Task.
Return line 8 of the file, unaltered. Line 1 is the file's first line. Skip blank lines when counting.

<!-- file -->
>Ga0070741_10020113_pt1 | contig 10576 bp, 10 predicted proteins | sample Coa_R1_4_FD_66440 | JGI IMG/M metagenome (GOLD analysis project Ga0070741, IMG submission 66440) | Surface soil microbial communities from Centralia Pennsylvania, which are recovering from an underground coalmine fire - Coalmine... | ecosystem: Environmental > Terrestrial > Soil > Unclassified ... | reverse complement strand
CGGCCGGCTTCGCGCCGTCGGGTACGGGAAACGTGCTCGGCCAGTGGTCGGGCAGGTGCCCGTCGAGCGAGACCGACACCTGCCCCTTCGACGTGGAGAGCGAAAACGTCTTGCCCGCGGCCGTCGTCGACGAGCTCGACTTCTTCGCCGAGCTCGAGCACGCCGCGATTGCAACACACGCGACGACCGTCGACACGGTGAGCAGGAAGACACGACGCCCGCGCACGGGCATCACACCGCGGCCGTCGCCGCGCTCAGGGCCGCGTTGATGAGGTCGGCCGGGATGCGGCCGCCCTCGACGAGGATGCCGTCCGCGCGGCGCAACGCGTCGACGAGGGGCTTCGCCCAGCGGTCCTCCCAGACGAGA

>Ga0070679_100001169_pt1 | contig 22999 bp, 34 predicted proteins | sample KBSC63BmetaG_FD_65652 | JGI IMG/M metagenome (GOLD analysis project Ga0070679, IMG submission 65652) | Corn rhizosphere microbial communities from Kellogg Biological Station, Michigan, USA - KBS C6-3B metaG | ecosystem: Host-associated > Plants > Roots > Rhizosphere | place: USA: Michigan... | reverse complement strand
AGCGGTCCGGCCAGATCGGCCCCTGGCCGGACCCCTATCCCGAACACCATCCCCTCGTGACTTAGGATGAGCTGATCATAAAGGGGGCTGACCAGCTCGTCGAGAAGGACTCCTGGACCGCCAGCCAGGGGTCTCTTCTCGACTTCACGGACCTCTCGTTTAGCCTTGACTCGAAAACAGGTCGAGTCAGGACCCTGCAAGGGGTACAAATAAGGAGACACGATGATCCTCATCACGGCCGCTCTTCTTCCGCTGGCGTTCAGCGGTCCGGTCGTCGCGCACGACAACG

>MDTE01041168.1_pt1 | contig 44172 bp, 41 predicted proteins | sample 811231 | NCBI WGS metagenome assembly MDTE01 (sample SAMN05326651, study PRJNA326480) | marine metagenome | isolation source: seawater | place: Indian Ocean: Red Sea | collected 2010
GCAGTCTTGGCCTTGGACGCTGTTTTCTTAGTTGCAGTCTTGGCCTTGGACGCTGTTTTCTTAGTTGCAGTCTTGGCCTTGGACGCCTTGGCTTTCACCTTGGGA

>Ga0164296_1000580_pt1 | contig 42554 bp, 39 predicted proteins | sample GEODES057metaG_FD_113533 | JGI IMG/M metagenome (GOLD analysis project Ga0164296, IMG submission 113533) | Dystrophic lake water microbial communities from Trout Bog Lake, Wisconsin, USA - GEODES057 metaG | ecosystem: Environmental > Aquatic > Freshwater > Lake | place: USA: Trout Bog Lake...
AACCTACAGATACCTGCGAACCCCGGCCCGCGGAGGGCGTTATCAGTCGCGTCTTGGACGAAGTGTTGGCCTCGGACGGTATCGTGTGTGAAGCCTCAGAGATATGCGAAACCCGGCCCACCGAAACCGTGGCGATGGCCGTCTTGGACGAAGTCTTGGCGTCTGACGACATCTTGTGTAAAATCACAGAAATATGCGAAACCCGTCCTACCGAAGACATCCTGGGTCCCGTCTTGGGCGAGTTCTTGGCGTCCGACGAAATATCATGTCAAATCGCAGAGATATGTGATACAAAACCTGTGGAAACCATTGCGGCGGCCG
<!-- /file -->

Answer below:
AACCTACAGATACCTGCGAACCCCGGCCCGCGGAGGGCGTTATCAGTCGCGTCTTGGACGAAGTGTTGGCCTCGGACGGTATCGTGTGTGAAGCCTCAGAGATATGCGAAACCCGGCCCACCGAAACCGTGGCGATGGCCGTCTTGGACGAAGTCTTGGCGTCTGACGACATCTTGTGTAAAATCACAGAAATATGCGAAACCCGTCCTACCGAAGACATCCTGGGTCCCGTCTTGGGCGAGTTCTTGGCGTCCGACGAAATATCATGTCAAATCGCAGAGATATGTGATACAAAACCTGTGGAAACCATTGCGGCGGCCG